So Leo has finally won an Oscar, after being pretty good in some great films for a few years now. Phew. That’ll be a relief.
I’ve already said that I don’t think he has been particularly deserving of one in the past, but possibly his best performance came in the 2013 hit The Wolf of Wall Street. And even then he was going up against the unstoppable force of the McConaissance.
But forget DiCaprio for a second, because the real snub in Oscar history, of course, was for the director of The Wolf of Wall Street, Martin Scorcese.
Having been snubbed for Best Director four times in the past (for Raging Bull, The Last Temptation of Christ, Goodfellas and Gangs of New York) he finally won in 2006 for The Departed, TWENTY-FIVE YEARS after his first nomination.
How can a director of his obvious class be ignored for so long? Perhaps because he is a director that rarely loses sight that films are essentially there to entertain. While other, lesser directors lose sight of this on the hunt for some great meaning and/or importance, each of his films maintain that aura of “fun”. But “fun” doesn’t win awards.
The Wolf of Wall Street is about as fun as a film can get. Before it came out I knew I would love it. Featuring possibly my favourite director alongside an ever-improving DiCaprio, it looked great. Throw in a McConaughey cameo as a coked-up stock broker, and I was sold. It’s a great film.
However, in the weeks that followed the film became a significant source of controversy, namely in the way it apparently glorifies and celebrates the excesses of Jordan Belford and the group of people who got rich off the pain and manipulation of others.
Having rewatched it recently on Netflix I have formed a new theory on this: anyone who thinks this is a glorification of their lifestyle hasn’t watched the film.
The key point here is that the film is narrated by Leonardo DiCaprio’s Belford character. The main character is narrating his own story. As in, the man who we watch lie, cheat and steal his way through a three hour greed epic is the man telling you what is going on.
In other words, the style used here is that of the “unreliable narrator”. It’s a fairly well-used format in fiction, in which events take place in first person, where the character tells you what happened through their own experiences. This means it is prone to exaggeration, poor memory or just flat out lying.
The most obvious clue to this is in the first few minutes of the film. As DiCaprio narrates, we see his red Ferrari speeding down the highway.
“No, no, no” Leo says over the footage. “My Ferrari was white, like Don Johnson’s in Miami Vice“. The colour of the car changes from red to white.
Get it? This guy can’t get his story straight. In his own introduction to the story he exaggerates a minor point to seem even cooler. They might as well have written “DO NOT TRUST THIS MAN” in capitals across the screen.
As the story progresses, Belford starts to manipulate more and more people, and makes more and more money in doing so. This happens via one of my favourite scenes of any film I’ve seen in years. You know the one:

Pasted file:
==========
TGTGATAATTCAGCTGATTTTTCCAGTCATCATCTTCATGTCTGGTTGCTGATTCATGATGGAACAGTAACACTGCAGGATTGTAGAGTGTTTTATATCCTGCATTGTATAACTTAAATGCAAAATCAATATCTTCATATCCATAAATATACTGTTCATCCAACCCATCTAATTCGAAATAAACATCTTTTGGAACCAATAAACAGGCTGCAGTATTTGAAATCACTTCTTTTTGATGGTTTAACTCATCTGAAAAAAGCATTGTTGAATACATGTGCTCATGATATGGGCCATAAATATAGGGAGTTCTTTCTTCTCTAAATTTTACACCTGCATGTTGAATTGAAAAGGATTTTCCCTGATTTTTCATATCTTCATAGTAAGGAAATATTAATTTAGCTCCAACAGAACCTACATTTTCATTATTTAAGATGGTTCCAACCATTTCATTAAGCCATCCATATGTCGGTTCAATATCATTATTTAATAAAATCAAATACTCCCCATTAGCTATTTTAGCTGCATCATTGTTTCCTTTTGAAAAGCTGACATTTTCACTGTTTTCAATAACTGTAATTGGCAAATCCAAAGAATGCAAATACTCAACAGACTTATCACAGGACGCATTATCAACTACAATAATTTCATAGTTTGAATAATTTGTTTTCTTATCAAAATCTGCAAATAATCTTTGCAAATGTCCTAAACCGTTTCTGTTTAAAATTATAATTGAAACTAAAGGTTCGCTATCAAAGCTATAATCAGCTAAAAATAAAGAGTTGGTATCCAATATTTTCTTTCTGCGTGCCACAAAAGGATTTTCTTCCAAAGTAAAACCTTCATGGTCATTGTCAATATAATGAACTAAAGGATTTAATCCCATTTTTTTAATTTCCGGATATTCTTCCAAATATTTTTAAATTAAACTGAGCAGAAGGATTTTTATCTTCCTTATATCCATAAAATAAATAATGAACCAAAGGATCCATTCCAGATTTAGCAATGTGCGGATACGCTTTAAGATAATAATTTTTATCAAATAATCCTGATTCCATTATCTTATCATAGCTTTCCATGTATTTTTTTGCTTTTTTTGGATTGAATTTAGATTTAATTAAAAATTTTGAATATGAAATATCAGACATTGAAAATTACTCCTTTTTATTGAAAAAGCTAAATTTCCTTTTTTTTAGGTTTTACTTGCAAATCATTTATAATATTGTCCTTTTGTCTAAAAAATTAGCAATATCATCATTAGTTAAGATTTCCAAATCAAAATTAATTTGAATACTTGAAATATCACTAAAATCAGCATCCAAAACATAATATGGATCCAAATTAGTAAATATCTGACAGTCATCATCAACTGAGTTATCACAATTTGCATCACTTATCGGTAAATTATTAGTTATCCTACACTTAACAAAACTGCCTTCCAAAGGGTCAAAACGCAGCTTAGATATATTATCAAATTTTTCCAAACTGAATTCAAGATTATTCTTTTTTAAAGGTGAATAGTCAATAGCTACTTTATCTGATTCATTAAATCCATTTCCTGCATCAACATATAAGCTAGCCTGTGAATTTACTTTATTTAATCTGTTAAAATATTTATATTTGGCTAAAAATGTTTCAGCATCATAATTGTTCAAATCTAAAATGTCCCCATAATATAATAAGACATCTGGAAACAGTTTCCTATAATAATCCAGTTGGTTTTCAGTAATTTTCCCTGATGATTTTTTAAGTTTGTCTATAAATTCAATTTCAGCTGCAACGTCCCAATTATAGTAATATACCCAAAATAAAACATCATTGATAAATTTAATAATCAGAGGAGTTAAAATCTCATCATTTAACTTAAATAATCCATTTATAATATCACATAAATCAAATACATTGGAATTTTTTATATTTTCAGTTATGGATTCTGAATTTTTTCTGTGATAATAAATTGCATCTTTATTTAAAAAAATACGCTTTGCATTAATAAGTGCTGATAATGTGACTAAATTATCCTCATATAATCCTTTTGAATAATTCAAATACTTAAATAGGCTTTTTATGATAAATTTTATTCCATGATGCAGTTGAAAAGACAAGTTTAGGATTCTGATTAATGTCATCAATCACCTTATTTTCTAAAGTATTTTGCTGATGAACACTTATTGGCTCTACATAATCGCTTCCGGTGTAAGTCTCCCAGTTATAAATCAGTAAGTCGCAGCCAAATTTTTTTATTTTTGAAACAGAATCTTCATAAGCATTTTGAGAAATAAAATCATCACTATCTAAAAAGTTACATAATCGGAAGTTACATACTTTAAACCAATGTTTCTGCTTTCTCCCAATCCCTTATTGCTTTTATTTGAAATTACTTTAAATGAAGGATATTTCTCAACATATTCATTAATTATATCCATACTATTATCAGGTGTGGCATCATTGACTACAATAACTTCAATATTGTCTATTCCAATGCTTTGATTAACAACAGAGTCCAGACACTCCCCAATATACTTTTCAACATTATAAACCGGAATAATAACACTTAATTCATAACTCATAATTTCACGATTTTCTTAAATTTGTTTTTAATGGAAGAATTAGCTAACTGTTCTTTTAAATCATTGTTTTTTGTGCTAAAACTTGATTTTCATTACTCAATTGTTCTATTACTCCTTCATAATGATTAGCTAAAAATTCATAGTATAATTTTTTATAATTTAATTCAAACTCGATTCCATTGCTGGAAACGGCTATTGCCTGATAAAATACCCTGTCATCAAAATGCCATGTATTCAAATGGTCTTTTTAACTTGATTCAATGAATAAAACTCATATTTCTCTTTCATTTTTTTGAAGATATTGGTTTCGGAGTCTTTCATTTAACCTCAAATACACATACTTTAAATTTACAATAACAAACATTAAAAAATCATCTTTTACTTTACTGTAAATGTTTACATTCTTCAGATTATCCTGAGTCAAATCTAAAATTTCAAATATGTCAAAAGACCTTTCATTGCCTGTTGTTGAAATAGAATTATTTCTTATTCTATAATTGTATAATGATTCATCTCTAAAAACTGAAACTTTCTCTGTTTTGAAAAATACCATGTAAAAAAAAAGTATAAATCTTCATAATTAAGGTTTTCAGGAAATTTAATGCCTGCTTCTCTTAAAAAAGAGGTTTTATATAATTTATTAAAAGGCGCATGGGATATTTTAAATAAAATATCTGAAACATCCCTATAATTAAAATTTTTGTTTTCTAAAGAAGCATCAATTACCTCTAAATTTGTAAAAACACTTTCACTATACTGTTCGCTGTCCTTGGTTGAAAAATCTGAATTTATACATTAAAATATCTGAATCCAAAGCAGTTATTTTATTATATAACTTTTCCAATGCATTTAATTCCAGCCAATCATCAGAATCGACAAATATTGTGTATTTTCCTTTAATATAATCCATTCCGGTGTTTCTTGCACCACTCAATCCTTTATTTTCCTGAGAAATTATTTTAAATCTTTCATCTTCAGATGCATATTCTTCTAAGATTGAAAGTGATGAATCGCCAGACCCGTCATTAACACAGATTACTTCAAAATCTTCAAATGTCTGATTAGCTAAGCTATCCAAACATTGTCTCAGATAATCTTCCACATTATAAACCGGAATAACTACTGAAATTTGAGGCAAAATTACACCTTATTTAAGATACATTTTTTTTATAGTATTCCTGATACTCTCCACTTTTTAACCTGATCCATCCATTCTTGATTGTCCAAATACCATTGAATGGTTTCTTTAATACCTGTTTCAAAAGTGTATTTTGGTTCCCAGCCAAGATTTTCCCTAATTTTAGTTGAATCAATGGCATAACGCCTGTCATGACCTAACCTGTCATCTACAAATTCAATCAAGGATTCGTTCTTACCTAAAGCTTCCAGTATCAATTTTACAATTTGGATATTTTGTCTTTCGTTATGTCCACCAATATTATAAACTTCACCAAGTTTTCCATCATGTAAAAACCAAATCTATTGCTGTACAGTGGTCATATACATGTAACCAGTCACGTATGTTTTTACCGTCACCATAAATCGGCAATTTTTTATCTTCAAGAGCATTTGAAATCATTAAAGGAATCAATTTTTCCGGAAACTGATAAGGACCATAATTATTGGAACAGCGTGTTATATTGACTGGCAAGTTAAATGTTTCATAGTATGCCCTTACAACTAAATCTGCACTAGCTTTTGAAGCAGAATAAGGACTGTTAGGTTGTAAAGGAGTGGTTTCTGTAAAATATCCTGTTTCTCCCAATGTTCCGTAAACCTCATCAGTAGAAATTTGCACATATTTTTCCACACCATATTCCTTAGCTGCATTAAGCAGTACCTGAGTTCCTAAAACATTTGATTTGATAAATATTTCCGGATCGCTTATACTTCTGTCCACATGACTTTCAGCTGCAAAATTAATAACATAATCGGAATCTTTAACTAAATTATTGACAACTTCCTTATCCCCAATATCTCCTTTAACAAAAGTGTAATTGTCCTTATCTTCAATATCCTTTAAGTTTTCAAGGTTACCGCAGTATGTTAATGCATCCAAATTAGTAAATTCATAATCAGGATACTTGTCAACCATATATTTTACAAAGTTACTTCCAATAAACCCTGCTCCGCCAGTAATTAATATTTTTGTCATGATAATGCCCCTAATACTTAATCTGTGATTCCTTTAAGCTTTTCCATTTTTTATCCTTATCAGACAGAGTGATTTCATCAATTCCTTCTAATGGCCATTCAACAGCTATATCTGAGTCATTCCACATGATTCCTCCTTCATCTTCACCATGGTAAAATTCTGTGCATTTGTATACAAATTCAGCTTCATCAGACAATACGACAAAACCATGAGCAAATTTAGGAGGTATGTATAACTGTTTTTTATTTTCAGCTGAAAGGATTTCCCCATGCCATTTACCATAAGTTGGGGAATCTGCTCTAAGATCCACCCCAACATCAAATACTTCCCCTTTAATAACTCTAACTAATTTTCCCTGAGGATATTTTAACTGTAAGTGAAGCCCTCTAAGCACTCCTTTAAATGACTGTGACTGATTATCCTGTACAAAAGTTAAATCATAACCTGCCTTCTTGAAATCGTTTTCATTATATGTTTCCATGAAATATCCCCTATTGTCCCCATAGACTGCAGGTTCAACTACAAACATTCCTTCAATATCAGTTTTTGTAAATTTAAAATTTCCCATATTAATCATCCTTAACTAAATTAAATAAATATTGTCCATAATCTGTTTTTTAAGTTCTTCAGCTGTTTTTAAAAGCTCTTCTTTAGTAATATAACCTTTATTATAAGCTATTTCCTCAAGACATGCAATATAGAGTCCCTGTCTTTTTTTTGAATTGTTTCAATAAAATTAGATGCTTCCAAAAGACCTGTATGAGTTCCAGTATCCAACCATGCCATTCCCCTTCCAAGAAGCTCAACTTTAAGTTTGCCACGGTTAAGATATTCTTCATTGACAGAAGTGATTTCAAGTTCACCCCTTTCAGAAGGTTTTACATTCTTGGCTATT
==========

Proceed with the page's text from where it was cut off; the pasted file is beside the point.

I swear, I could just watch McConaughey’s face in this gif for hours.
We see the excess Belford lives in, and yes, there is plenty of it. But guess what? Showing excess does not equal glorifying it any more than showing violence glorifies that either. This is a deluded, egotistical man telling you his story, and it’s great fun.
It’s like going to a party and listening to a guy who is telling wild stories from when he was at university. Sure, it might be entertaining, you might laugh, and you might actually enjoy their company for a couple of hours. But when you leave you probably won’t get a divorce and go back to college. It’s a story. A funny one, but one you can safely say is viewed upon with rose-tinted glasses of someone who just doesn’t know any better.
By the end of the film, Belford is a wreck. Nothing about his drug addiction makes it look like fun. The way he writes off his car, has to resuscitate his overdosing friend, or nearly dies in a storm sure as sh*t doesn’t look like much of a laugh. And then he rapes his wife. She tries to divorce him, so he beats her and tries to kidnap his daughter, but crashes his car. He then ends up in prison, on shortened terms after he ratted out every single one of his friends and ended up alone.
Again, who is watching this film and think it’s a glorification of greed? I had to use italics six times in one paragraph just to adequately get across how unlikeable he is!
Even if he can dance like this.
In many ways, it’s similar to two of Scorsese greatest films, Goodfellas and Casino. Both are essentially tales of excess, of people who got a lot through illegitimate means and squander it through greed. Both films are stupidly enjoyable to watch, but the characters are mostly irredeemable monsters who get everything that is coming to them and more. You don’t turn off your Goodfellas DVD and want to be Henry Hill. It’s like Scorsese’s speciality. Bad people doing bad things, but enormous fun to watch.
And if anyone still thinks The Wolf of Wall Street is anything more than this, then, I don’t know what to tell you. It’s just a story. But as is always the case with Scorsese, it’s one hell of a story.
Wolf of Wall Street Rating: This scene. All day, every day.
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